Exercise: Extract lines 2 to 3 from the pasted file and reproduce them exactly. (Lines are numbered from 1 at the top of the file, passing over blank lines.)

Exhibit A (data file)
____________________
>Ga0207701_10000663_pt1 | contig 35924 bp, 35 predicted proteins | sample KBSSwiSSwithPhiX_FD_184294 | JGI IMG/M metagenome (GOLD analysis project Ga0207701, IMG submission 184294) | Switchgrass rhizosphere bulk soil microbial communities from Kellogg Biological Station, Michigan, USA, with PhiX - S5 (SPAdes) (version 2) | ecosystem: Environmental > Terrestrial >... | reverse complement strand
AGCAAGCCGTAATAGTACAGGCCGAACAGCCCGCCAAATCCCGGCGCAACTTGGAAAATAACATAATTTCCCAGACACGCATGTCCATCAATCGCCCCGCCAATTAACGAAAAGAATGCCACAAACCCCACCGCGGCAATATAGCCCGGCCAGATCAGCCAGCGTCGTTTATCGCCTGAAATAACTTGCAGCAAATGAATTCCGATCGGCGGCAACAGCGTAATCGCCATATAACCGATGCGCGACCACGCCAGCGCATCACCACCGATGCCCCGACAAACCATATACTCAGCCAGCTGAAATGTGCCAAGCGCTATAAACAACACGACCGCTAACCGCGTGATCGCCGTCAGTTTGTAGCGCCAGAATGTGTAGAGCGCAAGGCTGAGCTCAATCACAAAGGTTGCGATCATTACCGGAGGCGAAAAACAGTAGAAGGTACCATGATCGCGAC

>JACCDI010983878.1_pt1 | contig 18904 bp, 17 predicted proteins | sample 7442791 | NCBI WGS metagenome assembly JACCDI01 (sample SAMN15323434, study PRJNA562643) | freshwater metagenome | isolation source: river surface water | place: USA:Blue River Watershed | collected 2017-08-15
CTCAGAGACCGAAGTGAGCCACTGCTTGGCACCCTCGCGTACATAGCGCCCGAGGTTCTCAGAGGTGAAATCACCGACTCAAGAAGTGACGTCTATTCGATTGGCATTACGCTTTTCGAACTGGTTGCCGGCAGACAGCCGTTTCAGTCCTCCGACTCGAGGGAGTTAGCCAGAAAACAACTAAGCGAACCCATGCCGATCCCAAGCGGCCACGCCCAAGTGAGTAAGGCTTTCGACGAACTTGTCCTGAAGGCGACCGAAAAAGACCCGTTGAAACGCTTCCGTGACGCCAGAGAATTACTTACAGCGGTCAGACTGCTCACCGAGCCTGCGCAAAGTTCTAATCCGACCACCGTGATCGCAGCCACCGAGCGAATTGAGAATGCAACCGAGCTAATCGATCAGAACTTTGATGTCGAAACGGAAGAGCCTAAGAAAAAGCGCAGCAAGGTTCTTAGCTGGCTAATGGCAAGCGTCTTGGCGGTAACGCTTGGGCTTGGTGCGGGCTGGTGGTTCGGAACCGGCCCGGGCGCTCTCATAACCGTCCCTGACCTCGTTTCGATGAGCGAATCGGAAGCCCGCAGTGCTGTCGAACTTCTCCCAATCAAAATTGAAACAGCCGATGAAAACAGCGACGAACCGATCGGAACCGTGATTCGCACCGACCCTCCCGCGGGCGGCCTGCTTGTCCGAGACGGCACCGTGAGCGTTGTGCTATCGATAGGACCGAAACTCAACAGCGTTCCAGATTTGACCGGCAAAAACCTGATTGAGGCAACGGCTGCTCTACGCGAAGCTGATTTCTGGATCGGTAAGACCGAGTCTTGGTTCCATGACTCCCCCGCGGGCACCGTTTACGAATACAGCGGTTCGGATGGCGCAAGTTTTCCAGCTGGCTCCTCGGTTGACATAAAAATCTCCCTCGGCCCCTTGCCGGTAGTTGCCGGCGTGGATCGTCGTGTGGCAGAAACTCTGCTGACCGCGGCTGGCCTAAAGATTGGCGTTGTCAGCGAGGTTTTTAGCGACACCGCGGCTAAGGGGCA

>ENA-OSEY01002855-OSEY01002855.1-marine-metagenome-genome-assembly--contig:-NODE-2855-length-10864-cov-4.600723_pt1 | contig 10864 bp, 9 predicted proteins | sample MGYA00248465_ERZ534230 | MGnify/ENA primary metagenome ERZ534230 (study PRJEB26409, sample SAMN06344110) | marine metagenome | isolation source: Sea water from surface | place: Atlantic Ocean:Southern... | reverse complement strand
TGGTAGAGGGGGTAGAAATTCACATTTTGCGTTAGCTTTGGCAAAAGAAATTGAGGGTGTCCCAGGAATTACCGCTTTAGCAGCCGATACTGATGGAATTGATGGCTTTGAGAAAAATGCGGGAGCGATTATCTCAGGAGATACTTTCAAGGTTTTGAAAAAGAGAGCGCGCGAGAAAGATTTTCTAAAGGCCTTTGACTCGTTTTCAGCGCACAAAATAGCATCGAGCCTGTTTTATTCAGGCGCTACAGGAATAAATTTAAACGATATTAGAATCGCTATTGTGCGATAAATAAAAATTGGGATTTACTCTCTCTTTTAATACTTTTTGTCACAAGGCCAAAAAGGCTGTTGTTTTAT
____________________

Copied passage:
AGCAAGCCGTAATAGTACAGGCCGAACAGCCCGCCAAATCCCGGCGCAACTTGGAAAATAACATAATTTCCCAGACACGCATGTCCATCAATCGCCCCGCCAATTAACGAAAAGAATGCCACAAACCCCACCGCGGCAATATAGCCCGGCCAGATCAGCCAGCGTCGTTTATCGCCTGAAATAACTTGCAGCAAATGAATTCCGATCGGCGGCAACAGCGTAATCGCCATATAACCGATGCGCGACCACGCCAGCGCATCACCACCGATGCCCCGACAAACCATATACTCAGCCAGCTGAAATGTGCCAAGCGCTATAAACAACACGACCGCTAACCGCGTGATCGCCGTCAGTTTGTAGCGCCAGAATGTGTAGAGCGCAAGGCTGAGCTCAATCACAAAGGTTGCGATCATTACCGGAGGCGAAAAACAGTAGAAGGTACCATGATCGCGAC

>JACCDI010983878.1_pt1 | contig 18904 bp, 17 predicted proteins | sample 7442791 | NCBI WGS metagenome assembly JACCDI01 (sample SAMN15323434, study PRJNA562643) | freshwater metagenome | isolation source: river surface water | place: USA:Blue River Watershed | collected 2017-08-15